U.S. Rep. Tim Walz, DFL-Minn.
file, Star Tribune
GOP selects Miller to challenge Rep. Tim Walz
- Associated Press
- April 5, 2014 - 6:03 PM
ALBERT LEA, Minn. — Republican delegates on Saturday selected businessman Aaron Miller to challenge Democratic U.S. Rep. Tim Walz this fall, and the two defeated candidates agreed not to run in the official primary in August.
Miller, a hospital account manager with Revo Biologic, told delegates that his experience in health care means he can help congressional Republicans offer alternatives to the federal health care act rather than simply try to repeal it. He also said his work in the private sector would give him an advantage against Walz in the general election.
"Let's send him into retirement," Miller told the cheering delegates gathered at Southwest Middle School in Albert Lea.
Miller defeated Rochester state Rep. Mike Benson and Blue Earth businessman Jim Hagedorn after three rounds of balloting.
Benson, who finished in last place on the first two ballots, dropped out, leaving Miller and Hagedorn as the only two candidates on the third ballot.
In the final round Miller got 56 percent of the vote, short of the 60 percent a nominee needs for victory under convention rules. However, Hagedorn stepped aside for the sake of party unity.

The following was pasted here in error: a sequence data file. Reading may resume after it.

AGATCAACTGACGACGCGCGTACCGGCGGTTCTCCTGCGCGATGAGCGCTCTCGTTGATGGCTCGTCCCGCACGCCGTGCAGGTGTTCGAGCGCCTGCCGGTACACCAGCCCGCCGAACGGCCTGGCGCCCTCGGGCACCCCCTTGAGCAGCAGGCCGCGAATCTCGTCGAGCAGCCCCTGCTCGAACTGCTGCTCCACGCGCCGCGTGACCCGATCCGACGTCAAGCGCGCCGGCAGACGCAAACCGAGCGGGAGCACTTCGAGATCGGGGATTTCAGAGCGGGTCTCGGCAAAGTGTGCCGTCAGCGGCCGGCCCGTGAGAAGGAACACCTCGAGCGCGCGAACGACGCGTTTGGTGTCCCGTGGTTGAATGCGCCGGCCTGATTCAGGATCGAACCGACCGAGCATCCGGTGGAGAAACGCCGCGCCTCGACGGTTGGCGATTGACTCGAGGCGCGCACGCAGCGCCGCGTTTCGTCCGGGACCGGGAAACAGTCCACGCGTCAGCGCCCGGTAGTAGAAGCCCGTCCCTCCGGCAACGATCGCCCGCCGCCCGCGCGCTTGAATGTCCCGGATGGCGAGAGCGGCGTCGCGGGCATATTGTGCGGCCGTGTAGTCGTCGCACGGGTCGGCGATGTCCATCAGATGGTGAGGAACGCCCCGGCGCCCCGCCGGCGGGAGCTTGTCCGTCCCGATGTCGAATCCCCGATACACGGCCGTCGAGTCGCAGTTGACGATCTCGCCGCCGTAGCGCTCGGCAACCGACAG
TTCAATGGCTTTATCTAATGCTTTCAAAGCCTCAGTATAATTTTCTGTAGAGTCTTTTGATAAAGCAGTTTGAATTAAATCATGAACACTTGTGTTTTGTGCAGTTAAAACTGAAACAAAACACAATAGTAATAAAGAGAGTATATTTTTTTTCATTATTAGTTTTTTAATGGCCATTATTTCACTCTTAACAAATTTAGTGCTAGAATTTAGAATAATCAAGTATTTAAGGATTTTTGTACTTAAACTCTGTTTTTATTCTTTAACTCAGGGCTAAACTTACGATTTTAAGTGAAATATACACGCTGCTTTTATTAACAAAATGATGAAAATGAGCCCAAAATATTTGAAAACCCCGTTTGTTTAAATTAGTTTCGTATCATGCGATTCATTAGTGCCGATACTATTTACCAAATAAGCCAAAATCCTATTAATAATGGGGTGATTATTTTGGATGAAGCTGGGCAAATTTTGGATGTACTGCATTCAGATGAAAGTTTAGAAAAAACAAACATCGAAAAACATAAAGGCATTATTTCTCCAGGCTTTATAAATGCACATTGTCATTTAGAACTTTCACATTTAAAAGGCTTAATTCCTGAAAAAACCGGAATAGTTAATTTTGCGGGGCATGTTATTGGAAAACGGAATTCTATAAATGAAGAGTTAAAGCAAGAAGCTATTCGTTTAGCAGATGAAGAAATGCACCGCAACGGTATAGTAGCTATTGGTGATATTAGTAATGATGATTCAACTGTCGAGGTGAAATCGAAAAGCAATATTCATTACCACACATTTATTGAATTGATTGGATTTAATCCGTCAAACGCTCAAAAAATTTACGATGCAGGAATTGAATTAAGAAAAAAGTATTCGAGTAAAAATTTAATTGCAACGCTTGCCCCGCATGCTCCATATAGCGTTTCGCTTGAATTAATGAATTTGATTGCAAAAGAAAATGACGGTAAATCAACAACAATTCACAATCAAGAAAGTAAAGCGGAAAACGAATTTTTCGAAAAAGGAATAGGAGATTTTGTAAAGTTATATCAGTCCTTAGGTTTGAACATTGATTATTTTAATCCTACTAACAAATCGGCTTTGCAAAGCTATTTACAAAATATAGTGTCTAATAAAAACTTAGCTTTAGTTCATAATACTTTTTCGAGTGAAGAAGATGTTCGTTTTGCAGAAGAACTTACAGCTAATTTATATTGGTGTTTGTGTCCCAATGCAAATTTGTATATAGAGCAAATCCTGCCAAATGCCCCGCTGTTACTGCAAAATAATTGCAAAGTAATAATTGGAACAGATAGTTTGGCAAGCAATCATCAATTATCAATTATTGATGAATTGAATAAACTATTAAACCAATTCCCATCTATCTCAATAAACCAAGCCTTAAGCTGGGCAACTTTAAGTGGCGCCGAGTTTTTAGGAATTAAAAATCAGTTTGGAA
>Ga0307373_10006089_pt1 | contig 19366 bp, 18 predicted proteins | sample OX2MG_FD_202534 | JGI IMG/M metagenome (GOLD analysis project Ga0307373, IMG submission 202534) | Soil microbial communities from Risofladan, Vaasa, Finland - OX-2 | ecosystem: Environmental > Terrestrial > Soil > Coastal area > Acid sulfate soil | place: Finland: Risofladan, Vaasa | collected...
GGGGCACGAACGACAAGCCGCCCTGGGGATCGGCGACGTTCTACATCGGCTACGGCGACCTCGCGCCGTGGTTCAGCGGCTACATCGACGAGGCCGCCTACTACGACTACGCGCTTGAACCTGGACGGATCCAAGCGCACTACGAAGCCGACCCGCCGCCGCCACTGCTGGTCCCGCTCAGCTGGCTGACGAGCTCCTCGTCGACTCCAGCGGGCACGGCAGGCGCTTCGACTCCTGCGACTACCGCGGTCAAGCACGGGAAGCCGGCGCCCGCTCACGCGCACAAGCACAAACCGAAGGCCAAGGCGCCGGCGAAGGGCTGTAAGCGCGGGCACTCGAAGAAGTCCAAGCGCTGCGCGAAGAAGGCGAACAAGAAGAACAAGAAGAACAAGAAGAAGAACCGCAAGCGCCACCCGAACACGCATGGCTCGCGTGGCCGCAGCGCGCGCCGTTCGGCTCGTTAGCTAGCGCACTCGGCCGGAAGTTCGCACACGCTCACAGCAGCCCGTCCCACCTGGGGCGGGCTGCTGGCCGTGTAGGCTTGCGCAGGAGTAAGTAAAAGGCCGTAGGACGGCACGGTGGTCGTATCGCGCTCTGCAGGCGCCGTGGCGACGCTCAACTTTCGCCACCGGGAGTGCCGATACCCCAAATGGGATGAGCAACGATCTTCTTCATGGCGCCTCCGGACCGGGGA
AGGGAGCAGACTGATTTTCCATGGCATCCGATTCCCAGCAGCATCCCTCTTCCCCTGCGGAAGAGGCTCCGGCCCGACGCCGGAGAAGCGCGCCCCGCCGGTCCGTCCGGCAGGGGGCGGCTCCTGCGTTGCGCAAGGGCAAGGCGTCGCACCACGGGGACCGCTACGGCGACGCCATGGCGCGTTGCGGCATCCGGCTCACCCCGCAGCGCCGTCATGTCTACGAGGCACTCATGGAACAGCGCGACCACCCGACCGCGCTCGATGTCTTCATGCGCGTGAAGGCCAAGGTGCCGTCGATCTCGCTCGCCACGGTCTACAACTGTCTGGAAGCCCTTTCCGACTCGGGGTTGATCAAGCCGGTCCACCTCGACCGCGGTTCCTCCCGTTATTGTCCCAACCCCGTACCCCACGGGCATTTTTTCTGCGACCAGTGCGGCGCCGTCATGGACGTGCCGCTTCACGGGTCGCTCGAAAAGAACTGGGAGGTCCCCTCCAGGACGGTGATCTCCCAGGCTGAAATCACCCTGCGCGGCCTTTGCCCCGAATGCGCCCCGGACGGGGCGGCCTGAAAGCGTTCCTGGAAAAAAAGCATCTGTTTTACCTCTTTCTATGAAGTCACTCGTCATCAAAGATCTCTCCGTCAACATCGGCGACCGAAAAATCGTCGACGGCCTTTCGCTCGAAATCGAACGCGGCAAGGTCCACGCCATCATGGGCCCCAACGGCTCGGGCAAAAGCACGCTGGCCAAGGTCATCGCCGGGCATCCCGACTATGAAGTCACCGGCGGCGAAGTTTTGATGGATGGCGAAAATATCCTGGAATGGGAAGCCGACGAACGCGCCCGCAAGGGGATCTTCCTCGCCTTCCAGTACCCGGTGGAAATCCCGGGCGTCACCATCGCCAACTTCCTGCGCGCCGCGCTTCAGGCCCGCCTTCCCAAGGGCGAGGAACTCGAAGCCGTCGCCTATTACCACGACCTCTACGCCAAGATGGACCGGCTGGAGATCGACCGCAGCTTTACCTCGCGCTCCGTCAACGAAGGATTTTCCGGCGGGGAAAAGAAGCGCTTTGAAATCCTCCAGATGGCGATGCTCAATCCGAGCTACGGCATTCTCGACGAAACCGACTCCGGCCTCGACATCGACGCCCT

All three candidates agreed beforehand to abide by the convention's decision and not to run in the Aug. 12 primary.
In remarks prior to the voting, Miller told the convention he hopes to bring Minnesota back to national prominence. He was joined by large group of young people at the convention, which helped him win the support of attendees like Jerrold Dettle of Freeborn County.
"Aaron Miller did a great job bring youth to the party, and he deserves the nomination," Dettle said.
Hagedorn spoke in favor of shifting the nation's power balance from the federal government back to the states. And Benson said he wanted to hold Walz accountable for supporting the federal health care law.
DFL Chairman Ken Martin released a statement saying Minnesota would rather support Walz, a congressman willing to work toward finding bipartisan solutions. He said Republicans selected a candidate who'd be a rubber stamp for a "reckless tea party agenda."
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